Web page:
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One last round of wet cyanotype prints to finish out my printmaking summer! September here in Pennsylvania was mostly hot, dry, and sunny. I had no shortage of plants and flowers to print with. I did have an onslaught of other projects and deadlines, but I still worked in a bit of fun. The yellow gladiola, above, was the last of the season.
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Here is a delicate painted fern frond. This and the gladiola were done with just water, on cotton sateen.
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The days were warm, but the there were many less hours of sunshine then when I started this experiment in June, and I noticed I was not getting as much of a color shift. So for the rest of these I added a spritz of diluted washing soda around the edges to push the process a bit. Those are two Japanese anemone leaves with a fern, above. I also added a spritz of diluted red textile paint to most of these.
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Poke,  Phitolacca americana, is one of my favorite wild plants to admire as I assiduously weed it out of my gardens. The birds love the berries and spread them all about. I also love the berries--used to make "ink" with them as a child--and was curious to see what would happen with them in a wet cyanotype print. They have a lot of color, but it's a "fugitive" dye that's generally not permanent.

Here's Poke Salad, the art quilt with the very first cyanotype print I ever made. I was immediately addicted to the process:

Poke Salad, by Sue Reno
Poke Salad, by Sue Reno
Below are two sweetgum leaves ready to print:
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And here's Sweetgum in Autumn. I've been working with the plants in my environment for a long time, and I discover a new perspective every time I take a fresh look.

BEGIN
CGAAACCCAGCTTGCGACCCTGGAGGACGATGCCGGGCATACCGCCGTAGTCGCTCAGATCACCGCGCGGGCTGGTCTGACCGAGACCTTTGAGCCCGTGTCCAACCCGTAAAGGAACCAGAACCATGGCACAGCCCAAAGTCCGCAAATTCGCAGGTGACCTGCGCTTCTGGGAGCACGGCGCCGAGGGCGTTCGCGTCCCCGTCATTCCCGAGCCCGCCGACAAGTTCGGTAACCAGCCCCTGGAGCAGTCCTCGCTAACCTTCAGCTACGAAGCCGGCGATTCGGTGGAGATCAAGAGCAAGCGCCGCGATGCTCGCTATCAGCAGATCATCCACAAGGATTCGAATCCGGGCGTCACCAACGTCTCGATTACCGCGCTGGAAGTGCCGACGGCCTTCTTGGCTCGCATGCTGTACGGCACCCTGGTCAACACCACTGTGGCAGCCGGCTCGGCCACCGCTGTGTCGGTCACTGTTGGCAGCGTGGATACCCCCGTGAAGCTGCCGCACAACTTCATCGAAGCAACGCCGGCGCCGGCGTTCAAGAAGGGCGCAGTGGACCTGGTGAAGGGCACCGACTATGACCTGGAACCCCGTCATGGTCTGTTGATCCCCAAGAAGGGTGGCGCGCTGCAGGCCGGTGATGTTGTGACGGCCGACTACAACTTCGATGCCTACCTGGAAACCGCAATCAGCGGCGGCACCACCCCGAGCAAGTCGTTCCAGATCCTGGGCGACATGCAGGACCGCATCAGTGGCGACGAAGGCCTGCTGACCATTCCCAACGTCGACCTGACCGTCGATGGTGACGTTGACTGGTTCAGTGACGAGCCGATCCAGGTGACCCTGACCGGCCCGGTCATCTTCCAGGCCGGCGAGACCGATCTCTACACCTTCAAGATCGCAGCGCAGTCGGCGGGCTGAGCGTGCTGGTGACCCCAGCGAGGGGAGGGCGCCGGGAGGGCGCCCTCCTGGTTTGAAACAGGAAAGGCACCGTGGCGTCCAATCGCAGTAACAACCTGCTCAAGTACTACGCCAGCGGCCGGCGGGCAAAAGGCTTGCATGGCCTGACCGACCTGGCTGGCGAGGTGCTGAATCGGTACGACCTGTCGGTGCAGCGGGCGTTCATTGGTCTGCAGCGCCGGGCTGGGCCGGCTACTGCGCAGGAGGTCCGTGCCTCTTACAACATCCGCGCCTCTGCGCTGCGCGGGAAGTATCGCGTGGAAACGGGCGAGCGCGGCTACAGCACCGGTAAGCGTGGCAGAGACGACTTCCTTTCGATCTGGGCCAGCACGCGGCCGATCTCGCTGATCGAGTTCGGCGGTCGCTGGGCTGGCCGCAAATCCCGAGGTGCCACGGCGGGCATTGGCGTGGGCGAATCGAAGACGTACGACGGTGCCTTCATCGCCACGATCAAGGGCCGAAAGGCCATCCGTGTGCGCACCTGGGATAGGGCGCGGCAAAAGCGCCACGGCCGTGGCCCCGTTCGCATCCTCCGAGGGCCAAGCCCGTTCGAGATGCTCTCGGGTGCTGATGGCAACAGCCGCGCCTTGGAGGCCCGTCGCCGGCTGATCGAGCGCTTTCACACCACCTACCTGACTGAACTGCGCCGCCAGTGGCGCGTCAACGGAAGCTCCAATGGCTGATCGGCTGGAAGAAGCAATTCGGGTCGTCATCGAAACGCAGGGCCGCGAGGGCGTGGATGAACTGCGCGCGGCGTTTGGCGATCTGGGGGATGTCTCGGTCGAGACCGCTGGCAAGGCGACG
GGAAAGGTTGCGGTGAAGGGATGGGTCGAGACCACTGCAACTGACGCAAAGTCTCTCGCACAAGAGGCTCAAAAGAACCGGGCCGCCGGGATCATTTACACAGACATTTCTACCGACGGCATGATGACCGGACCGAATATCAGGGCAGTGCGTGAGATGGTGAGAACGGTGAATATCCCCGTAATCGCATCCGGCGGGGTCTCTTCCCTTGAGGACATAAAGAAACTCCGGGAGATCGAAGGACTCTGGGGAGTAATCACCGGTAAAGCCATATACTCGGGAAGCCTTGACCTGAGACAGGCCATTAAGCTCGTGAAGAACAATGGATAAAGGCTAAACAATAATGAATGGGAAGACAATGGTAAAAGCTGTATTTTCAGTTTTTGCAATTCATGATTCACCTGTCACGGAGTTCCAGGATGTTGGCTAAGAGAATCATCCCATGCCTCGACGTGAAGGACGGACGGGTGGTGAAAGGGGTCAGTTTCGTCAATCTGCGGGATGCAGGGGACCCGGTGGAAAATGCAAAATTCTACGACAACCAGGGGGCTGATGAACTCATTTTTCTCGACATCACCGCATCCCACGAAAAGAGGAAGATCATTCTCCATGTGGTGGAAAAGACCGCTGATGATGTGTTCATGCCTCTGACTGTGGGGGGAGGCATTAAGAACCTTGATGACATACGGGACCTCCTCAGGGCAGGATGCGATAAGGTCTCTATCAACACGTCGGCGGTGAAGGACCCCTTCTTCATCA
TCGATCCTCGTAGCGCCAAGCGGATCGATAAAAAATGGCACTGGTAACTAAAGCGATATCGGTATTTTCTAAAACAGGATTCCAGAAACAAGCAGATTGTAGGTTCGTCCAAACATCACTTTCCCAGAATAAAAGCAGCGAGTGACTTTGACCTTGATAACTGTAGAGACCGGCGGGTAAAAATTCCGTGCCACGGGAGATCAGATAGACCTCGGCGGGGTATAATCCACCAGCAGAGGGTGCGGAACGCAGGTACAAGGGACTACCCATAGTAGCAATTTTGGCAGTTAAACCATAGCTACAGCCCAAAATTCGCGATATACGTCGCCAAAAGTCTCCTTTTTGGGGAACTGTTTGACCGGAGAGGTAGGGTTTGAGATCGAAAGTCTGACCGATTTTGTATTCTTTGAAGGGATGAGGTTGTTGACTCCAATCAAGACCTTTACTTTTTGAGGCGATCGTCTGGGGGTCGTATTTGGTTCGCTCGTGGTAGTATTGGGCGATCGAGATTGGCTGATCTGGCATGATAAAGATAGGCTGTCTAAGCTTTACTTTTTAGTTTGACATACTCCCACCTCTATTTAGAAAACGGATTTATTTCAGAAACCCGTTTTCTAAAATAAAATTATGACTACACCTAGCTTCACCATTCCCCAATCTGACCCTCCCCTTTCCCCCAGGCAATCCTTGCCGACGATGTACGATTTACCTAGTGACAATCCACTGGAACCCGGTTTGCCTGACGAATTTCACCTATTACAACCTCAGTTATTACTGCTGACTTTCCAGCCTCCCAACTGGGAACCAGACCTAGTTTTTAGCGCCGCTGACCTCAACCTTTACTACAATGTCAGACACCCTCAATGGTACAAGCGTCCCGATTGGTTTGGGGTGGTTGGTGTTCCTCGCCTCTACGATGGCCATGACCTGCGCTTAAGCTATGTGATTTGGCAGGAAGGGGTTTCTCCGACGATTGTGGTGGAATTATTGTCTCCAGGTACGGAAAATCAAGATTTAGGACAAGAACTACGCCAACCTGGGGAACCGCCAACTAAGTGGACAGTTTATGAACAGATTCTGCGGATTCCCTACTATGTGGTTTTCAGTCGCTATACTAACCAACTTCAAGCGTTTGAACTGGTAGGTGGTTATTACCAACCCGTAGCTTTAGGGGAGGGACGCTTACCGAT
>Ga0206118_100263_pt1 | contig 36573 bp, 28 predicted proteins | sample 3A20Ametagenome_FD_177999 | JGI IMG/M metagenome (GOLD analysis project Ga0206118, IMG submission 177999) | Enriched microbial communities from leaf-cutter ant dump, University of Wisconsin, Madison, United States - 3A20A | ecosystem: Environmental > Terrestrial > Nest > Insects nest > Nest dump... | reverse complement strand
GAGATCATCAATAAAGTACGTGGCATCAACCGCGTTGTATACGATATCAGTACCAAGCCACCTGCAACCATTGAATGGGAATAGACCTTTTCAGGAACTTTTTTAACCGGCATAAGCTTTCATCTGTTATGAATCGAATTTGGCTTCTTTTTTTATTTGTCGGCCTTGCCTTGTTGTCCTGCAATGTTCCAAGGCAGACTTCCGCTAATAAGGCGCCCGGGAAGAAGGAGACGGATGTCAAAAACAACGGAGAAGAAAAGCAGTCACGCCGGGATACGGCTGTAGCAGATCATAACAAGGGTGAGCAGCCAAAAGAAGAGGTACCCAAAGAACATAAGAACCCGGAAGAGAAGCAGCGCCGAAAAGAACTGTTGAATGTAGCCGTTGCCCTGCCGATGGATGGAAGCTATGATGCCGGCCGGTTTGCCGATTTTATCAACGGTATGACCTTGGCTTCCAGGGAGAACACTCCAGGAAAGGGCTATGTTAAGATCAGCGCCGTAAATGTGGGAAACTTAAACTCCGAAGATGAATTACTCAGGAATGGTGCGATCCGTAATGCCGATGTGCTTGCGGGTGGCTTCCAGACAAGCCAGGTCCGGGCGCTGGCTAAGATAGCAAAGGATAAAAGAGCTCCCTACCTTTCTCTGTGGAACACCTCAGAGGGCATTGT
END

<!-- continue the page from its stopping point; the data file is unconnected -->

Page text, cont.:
Sweetgum in Autumn, by Sue Reno
Sweetgum in Autumn, by Sue Reno
Finally, here's some marigolds. They've been spectacular in the garden this year.
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Here are the prints after roughly 24 hours exposure, before being rinsed out. I love them at this stage, partly because it's so transitory. The glad is looking good.
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This painted fern print is very delicate and tenuous at this stage.
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But the same type of fern is much more assertive here:
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The ripe poke berries bled out their color and were quite brilliant in the first hour or so of the exposure, then the color cooked out and mostly faded. Still, a cool aurora effect happened:
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There's a lot going on with these sweetgum leaves:
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Flowers are the trickiest things to print with this process so far in my experience, but I am heartened at the first look at these marigolds:
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And here are the rinsed, finished prints. The gladiola print is quite good:
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This fern is still tenuous, but has a lot of potential for stitch work:
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I'm kind of crazy about this one:
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I'm a bit ambivalent about this:
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With a little definition of the edges with stitching, this will be spectacular:
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And I love the halo effect the blossoms made as they shrank up in the sun.
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So all in all, a good finish to my summer of wet cyanotype printmaking! I am already doing the preliminary work on using many of these in more art quilts, which is my ultimate goal in making them. I have very much enjoyed the process of documenting my experiments here on my blog, and really appreciate all the lovely feedback I've received. You can review all 12 posts in reverse chronological order by clicking the Wet Cyanotype tab in the top header, or click here.


And a reminder that I also post on social media:
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Twitter feed: http://twitter.com/suereno